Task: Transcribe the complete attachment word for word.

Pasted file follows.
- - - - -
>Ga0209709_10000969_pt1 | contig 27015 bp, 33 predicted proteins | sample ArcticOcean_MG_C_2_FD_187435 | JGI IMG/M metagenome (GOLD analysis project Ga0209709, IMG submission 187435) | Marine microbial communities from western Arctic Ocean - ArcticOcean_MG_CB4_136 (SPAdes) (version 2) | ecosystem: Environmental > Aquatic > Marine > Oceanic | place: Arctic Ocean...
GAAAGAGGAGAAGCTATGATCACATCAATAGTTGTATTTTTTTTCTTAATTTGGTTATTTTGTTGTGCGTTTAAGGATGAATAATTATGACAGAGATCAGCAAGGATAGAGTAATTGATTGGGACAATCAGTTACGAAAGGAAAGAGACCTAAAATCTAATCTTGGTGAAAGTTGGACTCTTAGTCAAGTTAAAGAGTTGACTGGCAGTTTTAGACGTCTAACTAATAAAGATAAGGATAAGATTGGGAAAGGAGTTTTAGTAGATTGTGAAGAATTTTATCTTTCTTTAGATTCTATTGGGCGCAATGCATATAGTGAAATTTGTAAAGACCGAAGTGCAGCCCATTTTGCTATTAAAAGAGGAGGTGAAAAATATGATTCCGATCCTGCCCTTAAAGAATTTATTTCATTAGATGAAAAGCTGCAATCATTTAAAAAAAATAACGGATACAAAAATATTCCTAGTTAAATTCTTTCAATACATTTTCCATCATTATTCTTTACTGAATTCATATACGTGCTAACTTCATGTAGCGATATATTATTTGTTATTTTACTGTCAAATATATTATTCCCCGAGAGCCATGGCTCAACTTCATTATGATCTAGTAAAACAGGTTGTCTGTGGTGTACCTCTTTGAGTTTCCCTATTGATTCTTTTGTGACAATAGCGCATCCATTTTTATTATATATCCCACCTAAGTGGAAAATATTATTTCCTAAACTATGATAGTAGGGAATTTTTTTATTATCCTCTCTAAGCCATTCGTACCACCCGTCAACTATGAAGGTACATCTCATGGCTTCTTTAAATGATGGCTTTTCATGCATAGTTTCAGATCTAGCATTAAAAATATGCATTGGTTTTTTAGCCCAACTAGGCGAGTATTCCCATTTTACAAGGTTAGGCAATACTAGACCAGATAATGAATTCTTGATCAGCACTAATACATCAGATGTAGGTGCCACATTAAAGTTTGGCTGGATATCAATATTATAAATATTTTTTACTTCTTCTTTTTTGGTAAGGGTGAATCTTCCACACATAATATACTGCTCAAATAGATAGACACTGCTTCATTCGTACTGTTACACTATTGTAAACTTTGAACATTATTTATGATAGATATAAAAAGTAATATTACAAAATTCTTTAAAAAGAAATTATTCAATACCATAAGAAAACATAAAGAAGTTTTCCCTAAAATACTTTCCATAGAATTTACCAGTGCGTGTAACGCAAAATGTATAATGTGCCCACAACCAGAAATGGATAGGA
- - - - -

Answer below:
>Ga0209709_10000969_pt1 | contig 27015 bp, 33 predicted proteins | sample ArcticOcean_MG_C_2_FD_187435 | JGI IMG/M metagenome (GOLD analysis project Ga0209709, IMG submission 187435) | Marine microbial communities from western Arctic Ocean - ArcticOcean_MG_CB4_136 (SPAdes) (version 2) | ecosystem: Environmental > Aquatic > Marine > Oceanic | place: Arctic Ocean...
GAAAGAGGAGAAGCTATGATCACATCAATAGTTGTATTTTTTTTCTTAATTTGGTTATTTTGTTGTGCGTTTAAGGATGAATAATTATGACAGAGATCAGCAAGGATAGAGTAATTGATTGGGACAATCAGTTACGAAAGGAAAGAGACCTAAAATCTAATCTTGGTGAAAGTTGGACTCTTAGTCAAGTTAAAGAGTTGACTGGCAGTTTTAGACGTCTAACTAATAAAGATAAGGATAAGATTGGGAAAGGAGTTTTAGTAGATTGTGAAGAATTTTATCTTTCTTTAGATTCTATTGGGCGCAATGCATATAGTGAAATTTGTAAAGACCGAAGTGCAGCCCATTTTGCTATTAAAAGAGGAGGTGAAAAATATGATTCCGATCCTGCCCTTAAAGAATTTATTTCATTAGATGAAAAGCTGCAATCATTTAAAAAAAATAACGGATACAAAAATATTCCTAGTTAAATTCTTTCAATACATTTTCCATCATTATTCTTTACTGAATTCATATACGTGCTAACTTCATGTAGCGATATATTATTTGTTATTTTACTGTCAAATATATTATTCCCCGAGAGCCATGGCTCAACTTCATTATGATCTAGTAAAACAGGTTGTCTGTGGTGTACCTCTTTGAGTTTCCCTATTGATTCTTTTGTGACAATAGCGCATCCATTTTTATTATATATCCCACCTAAGTGGAAAATATTATTTCCTAAACTATGATAGTAGGGAATTTTTTTATTATCCTCTCTAAGCCATTCGTACCACCCGTCAACTATGAAGGTACATCTCATGGCTTCTTTAAATGATGGCTTTTCATGCATAGTTTCAGATCTAGCATTAAAAATATGCATTGGTTTTTTAGCCCAACTAGGCGAGTATTCCCATTTTACAAGGTTAGGCAATACTAGACCAGATAATGAATTCTTGATCAGCACTAATACATCAGATGTAGGTGCCACATTAAAGTTTGGCTGGATATCAATATTATAAATATTTTTTACTTCTTCTTTTTTGGTAAGGGTGAATCTTCCACACATAATATACTGCTCAAATAGATAGACACTGCTTCATTCGTACTGTTACACTATTGTAAACTTTGAACATTATTTATGATAGATATAAAAAGTAATATTACAAAATTCTTTAAAAAGAAATTATTCAATACCATAAGAAAACATAAAGAAGTTTTCCCTAAAATACTTTCCATAGAATTTACCAGTGCGTGTAACGCAAAATGTATAATGTGCCCACAACCAGAAATGGATAGGA